Noncompete Agreements Threaten Careers and, Ultimately, American Capitalism


A recent New York Times story points out the damaging consequences that result when workers in broad swaths of the economy are required to sign noncompete agreements as a condition of employment.  Recent studies have found that about one in five U.S. workers are bound by non-compete agreements but only a fraction of of those workers actually have the kind of sensitive business information that the non-compete laws were designed to protect.

Keith Bollinger’s paycheck as a factory manager had shriveled after the 2008 financial crisis, but then he got a chance to pull himself out of recession’s hole. A rival textile company offered him a better job — and a big raise. When he said yes, it set off a three-year legal battle that concluded this past week but wiped out his savings along the way. “I tried to get a better life for my wife and my son, and it backfired,” said Mr. Bollinger, who is 53. “Now I’m in my mid-50s, and I’m ruined.”

Noncompetes have been increasingly embraced by pro-business state lawmakers over the last decade. Here in Texas, big business practically owns the state legislature. So, big business gets whatever it wants -- whether it is good for them or not.  Regional economies are starting to feel a negative impact these agreements can have. By effectively preventing experienced employees in entire sectors – including large sections of the Texas economy (oilfield services for example) from moving from company to company, the use of non-competes is stifling of innovation and making it impossible for any company to hire experienced workers. More and more, experienced workers are being forced to change careers rather than advance in their chosen professions.  This is bad for workers and for companies.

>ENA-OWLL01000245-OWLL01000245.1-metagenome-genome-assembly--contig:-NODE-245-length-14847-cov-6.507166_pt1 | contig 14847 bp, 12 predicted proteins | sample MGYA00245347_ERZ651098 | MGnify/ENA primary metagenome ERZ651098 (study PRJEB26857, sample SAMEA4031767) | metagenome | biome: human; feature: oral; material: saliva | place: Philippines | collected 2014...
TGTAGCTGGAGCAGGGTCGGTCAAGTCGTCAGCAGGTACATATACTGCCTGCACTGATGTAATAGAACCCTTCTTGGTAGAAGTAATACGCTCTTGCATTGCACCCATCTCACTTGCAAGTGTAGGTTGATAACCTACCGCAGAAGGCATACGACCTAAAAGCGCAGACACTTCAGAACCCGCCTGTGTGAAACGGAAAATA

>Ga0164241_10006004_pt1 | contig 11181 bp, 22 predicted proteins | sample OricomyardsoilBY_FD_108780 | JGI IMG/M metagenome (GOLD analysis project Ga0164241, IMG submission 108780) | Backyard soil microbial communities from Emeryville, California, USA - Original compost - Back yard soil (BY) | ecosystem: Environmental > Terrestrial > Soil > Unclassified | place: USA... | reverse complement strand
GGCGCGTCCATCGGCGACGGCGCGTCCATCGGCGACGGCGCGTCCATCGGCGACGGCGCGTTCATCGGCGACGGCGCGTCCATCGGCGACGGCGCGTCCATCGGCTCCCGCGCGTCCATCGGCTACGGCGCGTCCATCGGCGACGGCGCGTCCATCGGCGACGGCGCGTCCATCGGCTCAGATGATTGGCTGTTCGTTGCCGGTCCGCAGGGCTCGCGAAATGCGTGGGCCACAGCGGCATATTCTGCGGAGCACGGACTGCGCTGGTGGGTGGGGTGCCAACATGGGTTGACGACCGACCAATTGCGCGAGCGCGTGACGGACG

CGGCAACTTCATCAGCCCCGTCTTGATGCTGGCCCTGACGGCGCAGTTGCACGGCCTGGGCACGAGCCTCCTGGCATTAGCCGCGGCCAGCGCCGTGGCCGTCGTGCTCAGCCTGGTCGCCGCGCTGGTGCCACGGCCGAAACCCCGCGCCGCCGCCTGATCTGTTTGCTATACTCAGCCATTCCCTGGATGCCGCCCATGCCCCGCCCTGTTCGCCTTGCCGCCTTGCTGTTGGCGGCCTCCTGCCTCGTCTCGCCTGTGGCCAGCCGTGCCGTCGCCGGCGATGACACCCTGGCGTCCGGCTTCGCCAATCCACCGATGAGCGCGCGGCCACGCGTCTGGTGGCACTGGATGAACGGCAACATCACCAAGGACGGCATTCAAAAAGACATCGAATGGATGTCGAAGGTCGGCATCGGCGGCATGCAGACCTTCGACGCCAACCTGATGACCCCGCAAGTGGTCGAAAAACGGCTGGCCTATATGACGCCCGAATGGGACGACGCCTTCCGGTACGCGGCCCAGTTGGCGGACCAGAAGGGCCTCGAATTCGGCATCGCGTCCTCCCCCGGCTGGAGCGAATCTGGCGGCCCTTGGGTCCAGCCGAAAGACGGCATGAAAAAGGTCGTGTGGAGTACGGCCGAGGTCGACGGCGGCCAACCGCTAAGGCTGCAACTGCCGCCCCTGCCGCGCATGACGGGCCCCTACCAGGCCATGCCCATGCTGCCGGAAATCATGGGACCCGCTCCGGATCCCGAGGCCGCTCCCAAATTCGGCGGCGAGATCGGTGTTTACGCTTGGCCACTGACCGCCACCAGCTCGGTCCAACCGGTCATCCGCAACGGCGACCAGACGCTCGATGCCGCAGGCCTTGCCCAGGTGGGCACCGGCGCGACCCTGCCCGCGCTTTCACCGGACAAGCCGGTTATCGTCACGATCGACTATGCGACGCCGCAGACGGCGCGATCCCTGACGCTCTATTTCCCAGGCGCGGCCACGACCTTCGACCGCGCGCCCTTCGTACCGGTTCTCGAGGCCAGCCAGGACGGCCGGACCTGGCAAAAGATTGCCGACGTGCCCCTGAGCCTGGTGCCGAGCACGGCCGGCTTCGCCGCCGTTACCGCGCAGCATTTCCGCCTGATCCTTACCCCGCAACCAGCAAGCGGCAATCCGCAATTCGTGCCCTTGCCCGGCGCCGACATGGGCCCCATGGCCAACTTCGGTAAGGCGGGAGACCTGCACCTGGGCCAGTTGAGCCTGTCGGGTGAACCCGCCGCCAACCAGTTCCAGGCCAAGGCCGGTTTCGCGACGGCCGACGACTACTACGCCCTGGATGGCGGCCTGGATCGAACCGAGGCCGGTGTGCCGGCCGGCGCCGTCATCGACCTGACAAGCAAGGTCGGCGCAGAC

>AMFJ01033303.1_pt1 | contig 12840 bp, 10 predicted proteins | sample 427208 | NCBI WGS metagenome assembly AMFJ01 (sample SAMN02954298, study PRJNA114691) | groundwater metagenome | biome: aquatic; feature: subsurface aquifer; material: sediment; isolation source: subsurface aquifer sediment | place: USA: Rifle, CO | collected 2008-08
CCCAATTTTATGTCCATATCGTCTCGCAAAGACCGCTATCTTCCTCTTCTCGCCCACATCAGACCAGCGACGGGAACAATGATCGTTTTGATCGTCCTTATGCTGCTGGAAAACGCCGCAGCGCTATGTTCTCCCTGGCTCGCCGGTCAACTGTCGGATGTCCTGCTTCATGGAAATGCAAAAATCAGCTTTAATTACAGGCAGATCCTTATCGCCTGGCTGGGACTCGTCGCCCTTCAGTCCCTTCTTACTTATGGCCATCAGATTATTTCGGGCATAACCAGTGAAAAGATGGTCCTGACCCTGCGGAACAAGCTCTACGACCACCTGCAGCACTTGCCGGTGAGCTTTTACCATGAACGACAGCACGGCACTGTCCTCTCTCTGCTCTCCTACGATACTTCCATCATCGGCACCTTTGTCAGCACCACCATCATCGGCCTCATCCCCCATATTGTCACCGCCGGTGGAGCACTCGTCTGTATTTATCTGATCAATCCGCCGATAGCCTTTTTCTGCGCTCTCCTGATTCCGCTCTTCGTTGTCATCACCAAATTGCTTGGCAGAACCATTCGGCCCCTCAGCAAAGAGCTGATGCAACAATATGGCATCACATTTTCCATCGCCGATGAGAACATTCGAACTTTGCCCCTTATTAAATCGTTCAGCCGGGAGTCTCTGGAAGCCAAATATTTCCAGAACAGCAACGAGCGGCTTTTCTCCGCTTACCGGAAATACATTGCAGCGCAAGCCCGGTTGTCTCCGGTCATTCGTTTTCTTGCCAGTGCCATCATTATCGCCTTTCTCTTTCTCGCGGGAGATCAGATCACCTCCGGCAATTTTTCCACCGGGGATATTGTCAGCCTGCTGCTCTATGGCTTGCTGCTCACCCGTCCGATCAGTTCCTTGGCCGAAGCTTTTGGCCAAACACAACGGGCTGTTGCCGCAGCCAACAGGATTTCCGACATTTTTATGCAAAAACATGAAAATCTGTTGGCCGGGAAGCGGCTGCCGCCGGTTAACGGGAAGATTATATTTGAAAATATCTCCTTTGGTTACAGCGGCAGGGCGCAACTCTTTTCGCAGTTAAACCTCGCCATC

Non-competes are depressing wages in Texas and causing experienced workers to flee the state to states that do not allow non-compete statutes. 

As the NYTimes article notes, the impact on individual employees who inadvertently violate one of these agreements can be devastating.

“Employment lawyers know this, but workers are often astonished to learn that they’ve signed away their right to leave for a competitor....By giving companies huge power to dictate where and for whom their employees can work next, noncompetes take a person’s greatest professional assets – years of hard work and earned skills – and turn them into a liability….Put it all together, and suddenly some of the main avenues for finding a better-paying job – taking a promotion with a competitor, being recruited by an old colleague – are cut off.”

Meanwhile, states like California, which does not permit enforcement of non-competes, continue to lead the business world in innovation. 

If you are about to take a new job, the chances are good that you may be asked to sign a non-compete agreement. Don't do it without serious thought and consultation with an employment lawyer. Failure to take a non-compete agreement seriously could be devastating to your career.